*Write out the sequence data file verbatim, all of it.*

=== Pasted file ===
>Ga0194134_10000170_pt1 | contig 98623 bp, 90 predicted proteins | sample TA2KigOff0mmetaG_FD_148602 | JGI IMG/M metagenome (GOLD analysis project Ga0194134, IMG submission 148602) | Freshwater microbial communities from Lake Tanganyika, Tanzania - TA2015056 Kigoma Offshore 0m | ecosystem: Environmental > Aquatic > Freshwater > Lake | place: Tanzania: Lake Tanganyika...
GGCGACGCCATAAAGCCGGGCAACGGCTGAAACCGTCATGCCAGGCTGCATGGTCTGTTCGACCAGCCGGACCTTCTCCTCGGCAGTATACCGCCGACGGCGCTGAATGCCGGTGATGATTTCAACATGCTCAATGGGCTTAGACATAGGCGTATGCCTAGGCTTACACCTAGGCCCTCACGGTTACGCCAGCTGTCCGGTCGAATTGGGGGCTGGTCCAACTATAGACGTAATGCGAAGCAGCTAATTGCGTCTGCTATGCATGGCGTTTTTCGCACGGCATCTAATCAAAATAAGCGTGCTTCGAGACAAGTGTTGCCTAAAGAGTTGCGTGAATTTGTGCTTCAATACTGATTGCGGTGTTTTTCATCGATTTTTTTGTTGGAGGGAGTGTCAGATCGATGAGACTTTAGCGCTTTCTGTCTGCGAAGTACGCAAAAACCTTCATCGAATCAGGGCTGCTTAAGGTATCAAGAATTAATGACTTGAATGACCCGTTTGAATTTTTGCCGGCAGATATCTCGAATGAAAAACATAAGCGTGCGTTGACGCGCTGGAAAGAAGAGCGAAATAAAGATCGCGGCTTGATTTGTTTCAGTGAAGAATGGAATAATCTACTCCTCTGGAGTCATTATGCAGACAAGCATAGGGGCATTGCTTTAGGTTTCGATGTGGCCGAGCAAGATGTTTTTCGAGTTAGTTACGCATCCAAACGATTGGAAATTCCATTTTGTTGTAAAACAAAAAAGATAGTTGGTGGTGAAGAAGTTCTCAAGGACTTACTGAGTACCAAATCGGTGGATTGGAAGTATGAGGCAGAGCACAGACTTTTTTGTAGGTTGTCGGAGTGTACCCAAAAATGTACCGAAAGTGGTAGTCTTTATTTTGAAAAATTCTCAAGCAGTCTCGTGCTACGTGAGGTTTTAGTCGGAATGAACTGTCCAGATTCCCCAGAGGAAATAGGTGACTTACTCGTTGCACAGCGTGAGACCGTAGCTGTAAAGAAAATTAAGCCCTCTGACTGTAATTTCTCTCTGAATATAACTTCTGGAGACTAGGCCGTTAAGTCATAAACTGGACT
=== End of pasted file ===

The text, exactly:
>Ga0194134_10000170_pt1 | contig 98623 bp, 90 predicted proteins | sample TA2KigOff0mmetaG_FD_148602 | JGI IMG/M metagenome (GOLD analysis project Ga0194134, IMG submission 148602) | Freshwater microbial communities from Lake Tanganyika, Tanzania - TA2015056 Kigoma Offshore 0m | ecosystem: Environmental > Aquatic > Freshwater > Lake | place: Tanzania: Lake Tanganyika...
GGCGACGCCATAAAGCCGGGCAACGGCTGAAACCGTCATGCCAGGCTGCATGGTCTGTTCGACCAGCCGGACCTTCTCCTCGGCAGTATACCGCCGACGGCGCTGAATGCCGGTGATGATTTCAACATGCTCAATGGGCTTAGACATAGGCGTATGCCTAGGCTTACACCTAGGCCCTCACGGTTACGCCAGCTGTCCGGTCGAATTGGGGGCTGGTCCAACTATAGACGTAATGCGAAGCAGCTAATTGCGTCTGCTATGCATGGCGTTTTTCGCACGGCATCTAATCAAAATAAGCGTGCTTCGAGACAAGTGTTGCCTAAAGAGTTGCGTGAATTTGTGCTTCAATACTGATTGCGGTGTTTTTCATCGATTTTTTTGTTGGAGGGAGTGTCAGATCGATGAGACTTTAGCGCTTTCTGTCTGCGAAGTACGCAAAAACCTTCATCGAATCAGGGCTGCTTAAGGTATCAAGAATTAATGACTTGAATGACCCGTTTGAATTTTTGCCGGCAGATATCTCGAATGAAAAACATAAGCGTGCGTTGACGCGCTGGAAAGAAGAGCGAAATAAAGATCGCGGCTTGATTTGTTTCAGTGAAGAATGGAATAATCTACTCCTCTGGAGTCATTATGCAGACAAGCATAGGGGCATTGCTTTAGGTTTCGATGTGGCCGAGCAAGATGTTTTTCGAGTTAGTTACGCATCCAAACGATTGGAAATTCCATTTTGTTGTAAAACAAAAAAGATAGTTGGTGGTGAAGAAGTTCTCAAGGACTTACTGAGTACCAAATCGGTGGATTGGAAGTATGAGGCAGAGCACAGACTTTTTTGTAGGTTGTCGGAGTGTACCCAAAAATGTACCGAAAGTGGTAGTCTTTATTTTGAAAAATTCTCAAGCAGTCTCGTGCTACGTGAGGTTTTAGTCGGAATGAACTGTCCAGATTCCCCAGAGGAAATAGGTGACTTACTCGTTGCACAGCGTGAGACCGTAGCTGTAAAGAAAATTAAGCCCTCTGACTGTAATTTCTCTCTGAATATAACTTCTGGAGACTAGGCCGTTAAGTCATAAACTGGACT